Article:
Since then, there have been 16 more such events, or "Brexit indications."
A few examples: When Queen Elizabeth announced the EU referendum bill in a speech to Parliament shortly after the Conservative victory in May; when the U.K. independence party launched its Brexit campaign in September and when London mayor Boris Johnson announced his support for an EU-exit in February.
Around these events, markets have moved in some surprising and unsurprising ways.
Predictably, the British currency, the pound, comes under pressure as investors worry about the economic fallout of a Brexit. On days of Brexit indications, the pound loses ground against the the U.S. dollar more than 75 percent of the time. And one month later, the GPB/USD has been lower by 0.7 percent on average.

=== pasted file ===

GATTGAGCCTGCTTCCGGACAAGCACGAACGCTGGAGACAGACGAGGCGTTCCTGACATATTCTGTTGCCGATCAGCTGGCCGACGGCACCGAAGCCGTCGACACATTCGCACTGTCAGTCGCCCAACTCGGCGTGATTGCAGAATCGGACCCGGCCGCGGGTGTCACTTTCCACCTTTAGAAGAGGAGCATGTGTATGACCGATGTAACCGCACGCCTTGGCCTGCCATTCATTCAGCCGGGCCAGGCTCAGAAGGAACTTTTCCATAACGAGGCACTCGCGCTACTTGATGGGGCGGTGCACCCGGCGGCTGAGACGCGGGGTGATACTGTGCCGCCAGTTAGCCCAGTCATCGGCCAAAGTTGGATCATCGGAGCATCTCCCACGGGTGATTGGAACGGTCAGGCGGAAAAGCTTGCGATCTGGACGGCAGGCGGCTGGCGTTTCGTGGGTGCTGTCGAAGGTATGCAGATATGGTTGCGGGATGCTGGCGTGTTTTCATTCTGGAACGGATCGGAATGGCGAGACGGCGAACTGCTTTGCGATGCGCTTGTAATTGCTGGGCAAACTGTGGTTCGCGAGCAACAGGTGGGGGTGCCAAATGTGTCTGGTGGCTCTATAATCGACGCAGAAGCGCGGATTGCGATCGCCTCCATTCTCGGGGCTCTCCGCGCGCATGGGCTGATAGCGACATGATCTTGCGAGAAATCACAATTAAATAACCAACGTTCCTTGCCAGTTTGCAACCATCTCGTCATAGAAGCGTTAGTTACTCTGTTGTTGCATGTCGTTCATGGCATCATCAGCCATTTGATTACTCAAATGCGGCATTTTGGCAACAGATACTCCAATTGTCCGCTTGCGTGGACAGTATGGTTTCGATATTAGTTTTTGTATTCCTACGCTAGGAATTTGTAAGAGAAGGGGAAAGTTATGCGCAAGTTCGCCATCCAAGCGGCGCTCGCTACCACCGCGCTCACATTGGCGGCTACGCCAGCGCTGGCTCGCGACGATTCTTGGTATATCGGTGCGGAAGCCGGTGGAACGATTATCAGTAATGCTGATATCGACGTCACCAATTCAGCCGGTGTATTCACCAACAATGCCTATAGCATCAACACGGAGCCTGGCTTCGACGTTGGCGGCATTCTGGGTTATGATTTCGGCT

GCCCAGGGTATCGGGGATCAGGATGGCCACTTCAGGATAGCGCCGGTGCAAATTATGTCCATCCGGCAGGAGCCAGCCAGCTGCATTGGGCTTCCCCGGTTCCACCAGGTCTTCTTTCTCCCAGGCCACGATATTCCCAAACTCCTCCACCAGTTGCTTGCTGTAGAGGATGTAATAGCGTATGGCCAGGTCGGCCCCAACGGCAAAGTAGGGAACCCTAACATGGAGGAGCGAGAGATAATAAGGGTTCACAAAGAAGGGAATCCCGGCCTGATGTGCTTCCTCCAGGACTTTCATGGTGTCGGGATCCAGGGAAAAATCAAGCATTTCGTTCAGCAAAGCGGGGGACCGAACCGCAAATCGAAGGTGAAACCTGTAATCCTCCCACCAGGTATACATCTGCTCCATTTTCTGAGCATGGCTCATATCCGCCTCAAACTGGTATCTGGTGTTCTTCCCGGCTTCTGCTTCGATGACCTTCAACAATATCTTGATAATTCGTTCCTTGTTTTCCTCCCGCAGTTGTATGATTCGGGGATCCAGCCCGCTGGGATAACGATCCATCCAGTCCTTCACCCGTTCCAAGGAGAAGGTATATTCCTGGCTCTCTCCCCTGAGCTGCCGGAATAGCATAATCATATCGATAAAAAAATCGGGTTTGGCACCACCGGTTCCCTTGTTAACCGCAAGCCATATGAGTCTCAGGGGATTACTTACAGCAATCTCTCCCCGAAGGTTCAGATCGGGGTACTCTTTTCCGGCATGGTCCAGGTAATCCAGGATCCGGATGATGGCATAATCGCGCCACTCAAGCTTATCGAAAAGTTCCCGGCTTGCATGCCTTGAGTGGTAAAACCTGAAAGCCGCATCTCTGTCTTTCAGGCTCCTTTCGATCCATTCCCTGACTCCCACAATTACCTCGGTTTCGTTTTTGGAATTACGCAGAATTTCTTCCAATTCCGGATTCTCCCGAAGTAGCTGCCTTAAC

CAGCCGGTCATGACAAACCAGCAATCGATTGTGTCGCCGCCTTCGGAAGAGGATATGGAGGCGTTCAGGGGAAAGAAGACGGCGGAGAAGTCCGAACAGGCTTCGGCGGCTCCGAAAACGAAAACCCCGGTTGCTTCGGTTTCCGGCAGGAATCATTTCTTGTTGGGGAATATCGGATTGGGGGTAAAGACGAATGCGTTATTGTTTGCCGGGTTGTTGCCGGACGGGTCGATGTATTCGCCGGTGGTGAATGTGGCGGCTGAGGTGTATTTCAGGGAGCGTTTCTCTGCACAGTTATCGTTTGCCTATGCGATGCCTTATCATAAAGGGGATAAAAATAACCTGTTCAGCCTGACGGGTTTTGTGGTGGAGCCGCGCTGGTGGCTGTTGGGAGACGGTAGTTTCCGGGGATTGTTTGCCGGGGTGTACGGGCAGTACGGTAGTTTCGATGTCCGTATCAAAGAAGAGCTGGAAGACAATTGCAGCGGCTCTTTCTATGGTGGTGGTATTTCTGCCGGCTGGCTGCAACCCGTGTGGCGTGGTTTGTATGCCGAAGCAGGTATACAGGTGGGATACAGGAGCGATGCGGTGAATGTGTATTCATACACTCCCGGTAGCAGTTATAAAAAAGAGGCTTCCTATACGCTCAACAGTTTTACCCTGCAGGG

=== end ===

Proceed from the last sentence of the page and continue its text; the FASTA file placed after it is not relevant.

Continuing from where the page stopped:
As of a few days ago, the pound had lost nearly 8 percent against the greenback since May.
But equity markets suggest something different — that many investors either aren't spooked by the prospect of Britain leaving the EU, or they simply don't think it's going to happen.
Unlike currencies, stocks haven't yet priced in much of a Brexit discount. On the day of Brexit indications, the S&P 500 has traded higher more than 75 percent of the time. Even the U.K.'s benchmark index, the FTSE 100, has traded positive 65 percent of the time.
British ADRs, however, have been rattled when Brexit fears rise. Big U.K. names listed on U.S. exchanges, such as Barclays and Aviva, have reliably underperformed the broader markets one week after Brexit indications.